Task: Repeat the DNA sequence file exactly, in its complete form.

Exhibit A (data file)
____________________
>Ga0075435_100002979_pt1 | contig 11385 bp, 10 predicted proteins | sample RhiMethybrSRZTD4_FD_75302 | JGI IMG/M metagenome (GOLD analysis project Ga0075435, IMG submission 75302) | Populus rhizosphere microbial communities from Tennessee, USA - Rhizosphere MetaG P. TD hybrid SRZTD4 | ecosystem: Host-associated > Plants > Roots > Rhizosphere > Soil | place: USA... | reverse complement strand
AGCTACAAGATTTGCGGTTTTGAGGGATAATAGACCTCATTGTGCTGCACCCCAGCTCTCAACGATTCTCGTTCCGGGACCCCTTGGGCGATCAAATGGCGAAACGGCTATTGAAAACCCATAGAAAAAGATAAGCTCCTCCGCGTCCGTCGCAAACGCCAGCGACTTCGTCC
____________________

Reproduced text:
>Ga0075435_100002979_pt1 | contig 11385 bp, 10 predicted proteins | sample RhiMethybrSRZTD4_FD_75302 | JGI IMG/M metagenome (GOLD analysis project Ga0075435, IMG submission 75302) | Populus rhizosphere microbial communities from Tennessee, USA - Rhizosphere MetaG P. TD hybrid SRZTD4 | ecosystem: Host-associated > Plants > Roots > Rhizosphere > Soil | place: USA... | reverse complement strand
AGCTACAAGATTTGCGGTTTTGAGGGATAATAGACCTCATTGTGCTGCACCCCAGCTCTCAACGATTCTCGTTCCGGGACCCCTTGGGCGATCAAATGGCGAAACGGCTATTGAAAACCCATAGAAAAAGATAAGCTCCTCCGCGTCCGTCGCAAACGCCAGCGACTTCGTCC